Under the mandate of NCMP of the Government, the expenditure in the health sector is proposed to increase from 0.9 per cent of GDP to 2.3 per cent of GDP over the next five years. In order to augment health care services in rural areas of the country, a National Rural Health Mission has been conceptualized and is announced in 2005-06 Union Budget.

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The National Rural Health Mission (2005-09) covered the whole country with special focus on 18 states which have either weak socio-demographic indicators and/or primary health infrastructure. These states are UP, MP, Rajasthan, Bihar, Jharkhand, Chhattisgarh, Orissa, Uttaranchal, North Eastern States, Himachal Pradesh and Jammu and Kashmir.

A Reproductive and Child Health Programme is commenced from April 2005 for a five year period. This encompasses the entire National Family Welfare Programme and is based on decentralized planning. The programme will be funded by the Central Government with partial funding support by World Bank, DFID and UNFPA as pooled financing.

USAID and European Union are the other development partners supporting the programme from outside the pool and UNICEF and WHO will be providing technical assistance for the programme.


3. Essay on the Importance of Family Planning Programme:

In an over-populated and underdeveloped country like India, the family planning or the family welfare programme has a special significance. The individual, family as well as the society as a whole are benefitted by the measures of family planning.

The following are the importance of family planning:

(i) Reducing the Growth Rate of Population:

The first and foremost importance of family planning is to reduce the rate of growth of population to a considerable extent. By introducing and popularising various birth control devices, the rate of growth of population can be controlled to a considerable extent.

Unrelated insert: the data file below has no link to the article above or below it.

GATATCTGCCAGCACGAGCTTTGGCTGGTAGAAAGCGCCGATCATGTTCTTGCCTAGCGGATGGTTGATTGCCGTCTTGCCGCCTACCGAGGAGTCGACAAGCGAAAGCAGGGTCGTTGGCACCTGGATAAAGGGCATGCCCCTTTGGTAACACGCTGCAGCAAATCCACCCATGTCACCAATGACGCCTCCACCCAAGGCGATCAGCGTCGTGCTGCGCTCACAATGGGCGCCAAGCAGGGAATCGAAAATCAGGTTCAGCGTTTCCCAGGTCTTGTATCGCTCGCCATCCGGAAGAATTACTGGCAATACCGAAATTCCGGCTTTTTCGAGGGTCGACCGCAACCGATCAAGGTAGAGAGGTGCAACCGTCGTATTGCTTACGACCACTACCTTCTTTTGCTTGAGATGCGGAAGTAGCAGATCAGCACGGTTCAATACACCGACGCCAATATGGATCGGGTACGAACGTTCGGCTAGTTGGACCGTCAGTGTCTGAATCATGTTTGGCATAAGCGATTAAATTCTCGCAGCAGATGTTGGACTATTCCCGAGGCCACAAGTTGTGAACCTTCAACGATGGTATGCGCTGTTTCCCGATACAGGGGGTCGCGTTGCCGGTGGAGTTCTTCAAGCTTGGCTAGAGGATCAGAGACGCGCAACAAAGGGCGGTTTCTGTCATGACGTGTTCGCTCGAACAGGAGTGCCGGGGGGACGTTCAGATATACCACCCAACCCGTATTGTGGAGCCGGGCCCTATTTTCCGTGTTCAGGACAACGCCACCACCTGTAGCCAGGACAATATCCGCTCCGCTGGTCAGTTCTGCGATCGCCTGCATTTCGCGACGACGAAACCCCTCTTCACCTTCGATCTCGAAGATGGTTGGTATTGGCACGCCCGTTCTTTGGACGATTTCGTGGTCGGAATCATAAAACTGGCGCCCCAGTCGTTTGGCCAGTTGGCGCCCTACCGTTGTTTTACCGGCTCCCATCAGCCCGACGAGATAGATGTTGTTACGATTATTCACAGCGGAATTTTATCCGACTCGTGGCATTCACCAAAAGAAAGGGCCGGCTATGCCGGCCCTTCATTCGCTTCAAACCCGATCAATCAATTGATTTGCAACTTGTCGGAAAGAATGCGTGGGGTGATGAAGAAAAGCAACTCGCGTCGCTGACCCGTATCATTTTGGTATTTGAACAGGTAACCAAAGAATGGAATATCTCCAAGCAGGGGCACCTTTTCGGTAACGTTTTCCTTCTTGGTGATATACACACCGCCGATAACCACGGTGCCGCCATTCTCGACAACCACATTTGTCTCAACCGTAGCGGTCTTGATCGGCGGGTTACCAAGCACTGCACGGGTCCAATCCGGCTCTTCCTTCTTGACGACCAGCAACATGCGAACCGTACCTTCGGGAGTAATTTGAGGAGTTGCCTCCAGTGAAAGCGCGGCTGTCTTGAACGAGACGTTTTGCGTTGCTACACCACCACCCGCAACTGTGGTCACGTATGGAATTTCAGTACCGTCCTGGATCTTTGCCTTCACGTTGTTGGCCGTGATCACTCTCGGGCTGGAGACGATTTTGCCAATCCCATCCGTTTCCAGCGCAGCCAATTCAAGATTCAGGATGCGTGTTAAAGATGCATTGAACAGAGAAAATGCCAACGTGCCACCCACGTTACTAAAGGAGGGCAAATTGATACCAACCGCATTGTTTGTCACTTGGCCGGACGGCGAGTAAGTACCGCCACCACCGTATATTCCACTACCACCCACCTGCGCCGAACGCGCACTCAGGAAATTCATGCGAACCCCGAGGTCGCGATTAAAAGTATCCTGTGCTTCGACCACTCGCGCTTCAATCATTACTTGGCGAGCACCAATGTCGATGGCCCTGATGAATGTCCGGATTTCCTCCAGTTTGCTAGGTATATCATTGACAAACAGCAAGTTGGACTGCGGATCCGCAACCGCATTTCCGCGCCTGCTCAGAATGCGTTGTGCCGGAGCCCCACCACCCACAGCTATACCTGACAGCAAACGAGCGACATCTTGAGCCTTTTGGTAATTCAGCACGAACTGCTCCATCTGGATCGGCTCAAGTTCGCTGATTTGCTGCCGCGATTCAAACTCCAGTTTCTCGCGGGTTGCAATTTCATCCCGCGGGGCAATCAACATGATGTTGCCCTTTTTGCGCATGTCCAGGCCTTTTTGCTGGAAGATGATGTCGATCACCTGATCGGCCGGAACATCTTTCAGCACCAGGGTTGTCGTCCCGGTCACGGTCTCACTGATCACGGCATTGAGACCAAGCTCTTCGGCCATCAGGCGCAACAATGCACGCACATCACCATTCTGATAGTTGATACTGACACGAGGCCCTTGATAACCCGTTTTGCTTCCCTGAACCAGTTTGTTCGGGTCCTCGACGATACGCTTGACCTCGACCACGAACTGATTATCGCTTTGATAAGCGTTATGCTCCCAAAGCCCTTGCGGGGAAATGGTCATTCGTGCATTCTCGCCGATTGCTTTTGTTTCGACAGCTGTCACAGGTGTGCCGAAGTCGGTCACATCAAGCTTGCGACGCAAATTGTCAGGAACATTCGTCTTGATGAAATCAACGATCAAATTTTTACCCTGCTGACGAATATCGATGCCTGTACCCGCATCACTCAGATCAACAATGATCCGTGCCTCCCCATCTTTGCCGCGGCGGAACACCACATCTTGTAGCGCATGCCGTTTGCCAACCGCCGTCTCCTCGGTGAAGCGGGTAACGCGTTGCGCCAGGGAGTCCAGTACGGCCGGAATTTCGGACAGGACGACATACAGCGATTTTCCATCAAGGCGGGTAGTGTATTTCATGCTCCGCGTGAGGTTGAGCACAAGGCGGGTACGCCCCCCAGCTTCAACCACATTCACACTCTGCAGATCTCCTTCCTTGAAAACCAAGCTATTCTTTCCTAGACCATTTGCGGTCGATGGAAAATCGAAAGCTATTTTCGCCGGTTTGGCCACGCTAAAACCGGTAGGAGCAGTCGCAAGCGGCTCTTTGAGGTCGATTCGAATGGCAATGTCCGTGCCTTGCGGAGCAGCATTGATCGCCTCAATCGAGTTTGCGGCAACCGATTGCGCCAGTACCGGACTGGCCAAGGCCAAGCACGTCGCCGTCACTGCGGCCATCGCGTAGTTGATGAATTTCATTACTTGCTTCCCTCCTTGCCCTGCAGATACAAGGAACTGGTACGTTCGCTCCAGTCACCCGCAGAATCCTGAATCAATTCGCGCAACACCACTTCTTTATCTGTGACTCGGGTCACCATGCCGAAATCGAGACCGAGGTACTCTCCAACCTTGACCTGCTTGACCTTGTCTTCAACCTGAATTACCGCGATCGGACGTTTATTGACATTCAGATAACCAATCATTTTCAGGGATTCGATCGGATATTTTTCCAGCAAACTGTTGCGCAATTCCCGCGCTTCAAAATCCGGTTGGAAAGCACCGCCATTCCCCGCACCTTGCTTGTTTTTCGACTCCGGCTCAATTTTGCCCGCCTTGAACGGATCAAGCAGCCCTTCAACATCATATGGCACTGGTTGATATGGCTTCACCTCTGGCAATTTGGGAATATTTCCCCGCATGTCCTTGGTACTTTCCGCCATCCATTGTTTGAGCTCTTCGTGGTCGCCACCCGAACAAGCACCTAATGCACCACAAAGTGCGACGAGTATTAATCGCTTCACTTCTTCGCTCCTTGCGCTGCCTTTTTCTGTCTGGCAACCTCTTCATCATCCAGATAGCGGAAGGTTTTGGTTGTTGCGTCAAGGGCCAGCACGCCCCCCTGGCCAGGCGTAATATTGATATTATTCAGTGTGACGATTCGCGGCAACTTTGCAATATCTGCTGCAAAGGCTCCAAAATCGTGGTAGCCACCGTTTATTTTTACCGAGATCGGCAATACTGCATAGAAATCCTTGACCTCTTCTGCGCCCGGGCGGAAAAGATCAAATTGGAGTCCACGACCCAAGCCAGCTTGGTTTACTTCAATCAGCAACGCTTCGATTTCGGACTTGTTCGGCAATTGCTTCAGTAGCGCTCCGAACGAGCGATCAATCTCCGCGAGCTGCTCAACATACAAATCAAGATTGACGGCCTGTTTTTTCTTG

(ii) Benefit to the Entire Nation:

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The family planning is beneficial to the entire nation as the reduction in the rate of growth of population can pave the way for increase in the level of per capita income and also its standard of living. This will create scope for better employment facilities, better education and health facilities leading to a qualitative change for the betterment of life styles of the people of the country, in general.

(iii) Child Survival: 

The family welfare programme introduced in India has its importance on raising prospect of child survival by reducing the child mortality rate. This programme has been creating an environment where the children will be better fed, better cared and well looked after.

The first pragmatic initiative undertaken during the last two years of the Eighth Plan is the reorganisation of the Child Survival and Safe Motherhood and related programmes into the Reproductive and Child Health (RCH) package of programmes.

A provision of Rs 450 crore has been made in 1997-98 (RE) or RCH scheme. Again the Pulse Polio immunisation has been continued for the third year during 1997-98 targeting children in the age group 0-5 years.

(iv) Safe Motherhood:

Family welfare programme has made provision for safe motherhood and thereby it has a special importance in raising the level of health facilities along with better pre-natal and post-natal care. Moreover, the family planning measures in the form of birth control devices has helped the mothers from unwanted pregnancy.

(v) Social Improvement: